“The problem is you think it’s building to something, this narrative. The problem is, you think it's a narrative.”
Visit The Collagist to read the piece.
Contributing Editor / Joyce Chong
poems from Sarah Lyn Rogers
Erasure poetry enjoys a deep and complex history. It can be joyous and whimsical, a potential low barrier to entry for new poets looking to expand their understanding of the possibilities of experimental forms. But the heat of erasure is in its inherent political angle. I will never be able to look at a poem formed by blacked-out text without seeing a political document, something stricken from the record, something hidden. The inverse works, too. What is hidden by a larger context is revealed. The erasure poem converses with, repudiates, or perhaps uplifts the text from which it was carved.
Sarah Lyn Rogers has two erasures in the recent issue of Dream Pop Press, and they both resonate, albeit in different ways. Both come from pages of On the Road, about as ubiquitous a piece of American literature as it comes. I want to focus on the first erasure. Rogers’ short poem, surrounded by a deep read that hides all but the 17 words that make up the poem, pinpoints an insidious reality of patriarchy—how it so often forces women to apologize (for anything, at any time, really), to doubt themselves and the reach of their presence in the wider world. “She apologized / like all women who live / voraciously” is cutting and weary at the same time.
The second half of the poem finds an extraordinary moment of uplift—“in the fiction that / the / riotous day / was over.” The “riotous day”—something chaotic and colorful and charged—as not being over, perhaps something that never ends, is almost joyful. The sea of red is violent and sensual; the surrounding text a well-known tale of overt and overly masculine narratives that do little good in the name of women; the poem, a small thread, rising from these backdrops and finding its own self, unapologetically.
Visit Dream Pop Press to read the poems.
Contributing Editor / Andrew Sargus Klein
a photoseries from Néle Azevedo
What comes to mind when you hear “monument”? Lasting in material, specific in hero status, large enough in scale to hold a space, right? ‘Minimum Movement’ pushes back against these common perceptions, instead finding significance in mutability, anonymity, and the small-scale. Each shot of this monument revels in the liminal space: between solid and liquid, each ice figure slowly undoes themself atop stone or wood. Even their bodies can’t seem to choose a color, instead switching between clouded white and clear as cracks plume inside their bodies like tiny fireworks across their chests, faces, and legs. The sun propels their weight forward or backward, even curling them into fetal position. The sun beheads, de-legs, crushes to lumps then puddles waiting to be swooped by the ever-present rays.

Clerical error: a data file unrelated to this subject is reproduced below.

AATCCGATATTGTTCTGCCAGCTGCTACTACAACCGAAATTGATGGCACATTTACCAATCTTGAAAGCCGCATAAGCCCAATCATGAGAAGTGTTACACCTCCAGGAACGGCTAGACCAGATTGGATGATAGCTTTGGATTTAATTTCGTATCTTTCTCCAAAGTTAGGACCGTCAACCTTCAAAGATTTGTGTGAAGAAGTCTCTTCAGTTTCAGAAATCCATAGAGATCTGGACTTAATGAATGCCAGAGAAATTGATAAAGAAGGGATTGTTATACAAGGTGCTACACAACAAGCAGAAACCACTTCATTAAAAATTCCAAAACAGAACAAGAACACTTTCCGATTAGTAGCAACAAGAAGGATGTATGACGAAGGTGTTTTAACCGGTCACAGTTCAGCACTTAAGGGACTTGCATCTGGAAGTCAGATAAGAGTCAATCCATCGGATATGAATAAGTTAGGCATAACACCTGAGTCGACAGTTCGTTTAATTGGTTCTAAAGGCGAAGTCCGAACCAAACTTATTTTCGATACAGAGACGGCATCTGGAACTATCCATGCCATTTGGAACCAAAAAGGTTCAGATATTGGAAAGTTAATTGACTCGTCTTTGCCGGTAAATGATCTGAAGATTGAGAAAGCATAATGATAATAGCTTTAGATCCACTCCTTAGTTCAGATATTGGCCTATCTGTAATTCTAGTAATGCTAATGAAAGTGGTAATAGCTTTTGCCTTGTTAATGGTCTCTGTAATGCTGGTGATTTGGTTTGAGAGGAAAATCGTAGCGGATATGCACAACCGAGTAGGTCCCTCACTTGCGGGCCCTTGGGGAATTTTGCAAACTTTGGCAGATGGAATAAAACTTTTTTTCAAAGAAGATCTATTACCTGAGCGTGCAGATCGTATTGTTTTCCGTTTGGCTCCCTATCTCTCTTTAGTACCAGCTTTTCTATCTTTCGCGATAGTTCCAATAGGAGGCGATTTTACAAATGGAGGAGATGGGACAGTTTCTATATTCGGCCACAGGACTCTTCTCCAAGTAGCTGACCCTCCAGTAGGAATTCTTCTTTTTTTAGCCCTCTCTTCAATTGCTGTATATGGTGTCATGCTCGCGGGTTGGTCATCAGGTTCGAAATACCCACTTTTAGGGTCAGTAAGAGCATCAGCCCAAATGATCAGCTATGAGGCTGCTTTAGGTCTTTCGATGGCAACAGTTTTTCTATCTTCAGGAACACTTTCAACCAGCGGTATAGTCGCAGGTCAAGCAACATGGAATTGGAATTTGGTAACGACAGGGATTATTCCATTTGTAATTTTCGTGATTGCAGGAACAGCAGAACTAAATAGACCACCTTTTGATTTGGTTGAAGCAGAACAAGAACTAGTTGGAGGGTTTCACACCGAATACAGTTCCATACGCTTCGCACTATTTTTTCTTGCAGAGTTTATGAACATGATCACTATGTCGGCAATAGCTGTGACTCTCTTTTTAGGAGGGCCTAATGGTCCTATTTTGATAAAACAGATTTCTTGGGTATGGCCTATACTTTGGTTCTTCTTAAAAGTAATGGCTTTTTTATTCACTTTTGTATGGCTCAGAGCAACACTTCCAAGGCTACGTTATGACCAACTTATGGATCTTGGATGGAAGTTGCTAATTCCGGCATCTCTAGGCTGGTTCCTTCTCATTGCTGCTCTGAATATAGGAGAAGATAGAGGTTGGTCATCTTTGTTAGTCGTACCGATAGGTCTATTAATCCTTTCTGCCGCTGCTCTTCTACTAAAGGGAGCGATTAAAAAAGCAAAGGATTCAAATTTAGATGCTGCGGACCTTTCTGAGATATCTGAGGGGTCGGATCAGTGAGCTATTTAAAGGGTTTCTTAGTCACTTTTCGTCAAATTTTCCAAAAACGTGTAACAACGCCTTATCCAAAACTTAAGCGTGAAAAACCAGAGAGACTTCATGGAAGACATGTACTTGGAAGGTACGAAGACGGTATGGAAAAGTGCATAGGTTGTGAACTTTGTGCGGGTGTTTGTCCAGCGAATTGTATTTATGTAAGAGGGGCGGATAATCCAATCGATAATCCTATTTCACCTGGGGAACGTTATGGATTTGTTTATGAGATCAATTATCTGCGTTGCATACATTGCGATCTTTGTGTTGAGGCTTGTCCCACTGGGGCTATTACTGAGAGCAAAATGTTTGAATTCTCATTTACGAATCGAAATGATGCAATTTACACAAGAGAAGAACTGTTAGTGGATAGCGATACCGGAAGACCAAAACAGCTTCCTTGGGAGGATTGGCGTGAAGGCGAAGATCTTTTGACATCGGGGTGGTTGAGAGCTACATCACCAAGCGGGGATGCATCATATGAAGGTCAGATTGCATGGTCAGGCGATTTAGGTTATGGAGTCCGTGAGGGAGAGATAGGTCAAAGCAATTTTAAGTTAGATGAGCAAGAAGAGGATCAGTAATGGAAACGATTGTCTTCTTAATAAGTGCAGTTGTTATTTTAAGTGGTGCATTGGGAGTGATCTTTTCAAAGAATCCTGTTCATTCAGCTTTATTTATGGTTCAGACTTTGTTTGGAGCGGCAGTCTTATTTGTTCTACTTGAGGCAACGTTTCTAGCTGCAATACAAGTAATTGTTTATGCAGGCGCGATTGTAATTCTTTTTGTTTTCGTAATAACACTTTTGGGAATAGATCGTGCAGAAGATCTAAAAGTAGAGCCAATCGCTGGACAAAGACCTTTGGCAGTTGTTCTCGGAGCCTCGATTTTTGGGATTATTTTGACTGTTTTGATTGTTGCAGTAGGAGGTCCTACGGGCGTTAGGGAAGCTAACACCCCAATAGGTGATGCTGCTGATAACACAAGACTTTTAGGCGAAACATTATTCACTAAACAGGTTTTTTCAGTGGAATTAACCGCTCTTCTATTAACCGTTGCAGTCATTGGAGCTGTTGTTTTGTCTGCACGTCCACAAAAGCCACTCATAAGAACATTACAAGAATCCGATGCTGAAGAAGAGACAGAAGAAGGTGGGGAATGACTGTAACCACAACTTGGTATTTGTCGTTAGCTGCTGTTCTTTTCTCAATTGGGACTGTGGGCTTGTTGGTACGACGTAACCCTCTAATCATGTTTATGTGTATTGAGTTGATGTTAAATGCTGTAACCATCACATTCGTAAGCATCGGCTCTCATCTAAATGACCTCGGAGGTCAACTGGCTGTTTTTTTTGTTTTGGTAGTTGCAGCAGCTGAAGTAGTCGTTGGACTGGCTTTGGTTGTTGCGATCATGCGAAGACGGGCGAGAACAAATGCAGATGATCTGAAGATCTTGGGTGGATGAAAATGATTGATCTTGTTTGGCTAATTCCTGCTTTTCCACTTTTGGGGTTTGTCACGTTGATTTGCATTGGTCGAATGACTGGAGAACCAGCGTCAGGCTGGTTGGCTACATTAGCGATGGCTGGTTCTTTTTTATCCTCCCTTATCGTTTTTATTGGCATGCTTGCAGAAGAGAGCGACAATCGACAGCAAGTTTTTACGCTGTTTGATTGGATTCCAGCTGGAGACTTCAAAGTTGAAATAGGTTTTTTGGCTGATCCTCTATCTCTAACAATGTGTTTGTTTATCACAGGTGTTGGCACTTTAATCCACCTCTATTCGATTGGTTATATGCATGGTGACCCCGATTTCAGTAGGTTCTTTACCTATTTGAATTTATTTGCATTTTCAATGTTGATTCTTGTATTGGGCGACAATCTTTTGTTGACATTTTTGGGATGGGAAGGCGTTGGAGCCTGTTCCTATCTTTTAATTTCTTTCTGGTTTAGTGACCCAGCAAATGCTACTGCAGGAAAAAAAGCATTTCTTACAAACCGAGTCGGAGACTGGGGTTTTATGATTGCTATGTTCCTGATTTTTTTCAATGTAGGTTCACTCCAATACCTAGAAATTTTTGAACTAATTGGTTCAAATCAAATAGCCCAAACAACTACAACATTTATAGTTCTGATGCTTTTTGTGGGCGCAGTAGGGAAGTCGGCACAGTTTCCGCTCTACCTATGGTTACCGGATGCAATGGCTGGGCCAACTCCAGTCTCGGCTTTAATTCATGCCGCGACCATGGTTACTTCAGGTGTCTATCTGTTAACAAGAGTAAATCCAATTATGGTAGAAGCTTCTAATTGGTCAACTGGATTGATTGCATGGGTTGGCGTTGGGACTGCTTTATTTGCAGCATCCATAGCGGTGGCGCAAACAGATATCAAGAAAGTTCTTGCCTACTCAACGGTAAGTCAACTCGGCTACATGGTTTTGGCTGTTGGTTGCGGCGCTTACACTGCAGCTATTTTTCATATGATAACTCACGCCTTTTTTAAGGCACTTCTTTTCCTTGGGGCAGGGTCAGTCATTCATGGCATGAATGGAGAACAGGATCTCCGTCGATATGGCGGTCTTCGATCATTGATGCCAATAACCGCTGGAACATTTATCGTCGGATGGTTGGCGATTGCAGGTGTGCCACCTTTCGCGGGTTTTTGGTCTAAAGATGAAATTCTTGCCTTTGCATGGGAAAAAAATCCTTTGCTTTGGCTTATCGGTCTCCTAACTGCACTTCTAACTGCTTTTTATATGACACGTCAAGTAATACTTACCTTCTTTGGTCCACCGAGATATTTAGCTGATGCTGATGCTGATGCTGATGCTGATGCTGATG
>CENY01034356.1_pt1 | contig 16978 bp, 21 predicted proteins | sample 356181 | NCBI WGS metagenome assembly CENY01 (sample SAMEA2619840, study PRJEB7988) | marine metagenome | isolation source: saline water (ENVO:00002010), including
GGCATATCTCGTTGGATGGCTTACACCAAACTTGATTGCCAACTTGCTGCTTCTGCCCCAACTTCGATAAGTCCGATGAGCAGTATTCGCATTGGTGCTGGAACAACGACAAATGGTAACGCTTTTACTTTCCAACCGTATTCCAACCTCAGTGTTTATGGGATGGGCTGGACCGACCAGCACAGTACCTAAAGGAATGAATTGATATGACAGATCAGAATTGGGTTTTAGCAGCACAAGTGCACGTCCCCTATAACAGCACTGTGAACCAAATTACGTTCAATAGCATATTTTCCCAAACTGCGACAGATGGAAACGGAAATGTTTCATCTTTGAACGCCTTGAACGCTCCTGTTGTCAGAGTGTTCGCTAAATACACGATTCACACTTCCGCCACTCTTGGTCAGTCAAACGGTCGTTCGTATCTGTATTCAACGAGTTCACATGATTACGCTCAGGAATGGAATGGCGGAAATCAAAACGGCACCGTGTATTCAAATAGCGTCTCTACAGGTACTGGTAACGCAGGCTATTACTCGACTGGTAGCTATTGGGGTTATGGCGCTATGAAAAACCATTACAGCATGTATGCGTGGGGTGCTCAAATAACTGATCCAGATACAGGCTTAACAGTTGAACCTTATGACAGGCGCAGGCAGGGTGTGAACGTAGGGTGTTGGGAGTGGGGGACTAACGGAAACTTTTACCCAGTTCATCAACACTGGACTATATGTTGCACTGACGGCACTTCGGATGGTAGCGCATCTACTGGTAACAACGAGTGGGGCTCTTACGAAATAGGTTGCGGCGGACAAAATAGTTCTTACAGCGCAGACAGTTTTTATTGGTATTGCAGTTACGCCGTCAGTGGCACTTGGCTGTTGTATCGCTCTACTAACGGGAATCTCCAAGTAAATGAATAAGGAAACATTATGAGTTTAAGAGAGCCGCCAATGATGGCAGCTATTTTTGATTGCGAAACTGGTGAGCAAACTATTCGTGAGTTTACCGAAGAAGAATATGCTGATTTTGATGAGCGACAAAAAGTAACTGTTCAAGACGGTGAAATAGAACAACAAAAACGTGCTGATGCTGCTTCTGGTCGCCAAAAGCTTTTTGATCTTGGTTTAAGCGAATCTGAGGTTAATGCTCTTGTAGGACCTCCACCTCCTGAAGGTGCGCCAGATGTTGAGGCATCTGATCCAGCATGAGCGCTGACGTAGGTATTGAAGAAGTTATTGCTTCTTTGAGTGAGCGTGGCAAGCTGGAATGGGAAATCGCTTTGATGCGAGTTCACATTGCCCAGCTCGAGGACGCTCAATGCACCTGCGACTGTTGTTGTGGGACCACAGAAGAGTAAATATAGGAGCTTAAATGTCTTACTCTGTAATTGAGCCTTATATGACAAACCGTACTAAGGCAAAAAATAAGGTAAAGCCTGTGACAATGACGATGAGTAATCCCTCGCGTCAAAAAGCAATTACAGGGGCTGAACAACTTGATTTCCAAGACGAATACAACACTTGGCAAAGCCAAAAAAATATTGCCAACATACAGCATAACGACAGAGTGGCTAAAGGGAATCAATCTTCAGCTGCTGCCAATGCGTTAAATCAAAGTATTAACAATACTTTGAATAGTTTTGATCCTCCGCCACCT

This legion is never meant to last more than a few minutes, demanding presence in the public space until they can occupy it no more. It’s frightening to think how quickly climate unravels hours of process, but more than that, each figure is about the size of a hand (as shown by the many portraits of citizens reaching for a figure). Each figure is touched and does touch; even the space between these lines of bodies can’t keep them from melting in/onto another. These bodies whittle, once hundreds of equally sized hands to just one palm offering to the wind. Instead of the hero perpetually in glory, the monument becomes a series of mouths, consuming til they’re consumed. Here we recognize the fleeting nature of legacy—though we still seek, honor only lasts insofar as an audience's fickle memory.
Visit Néle Azevedo’s website to view the photoseries.
Contributing Editor / Nix Thérèse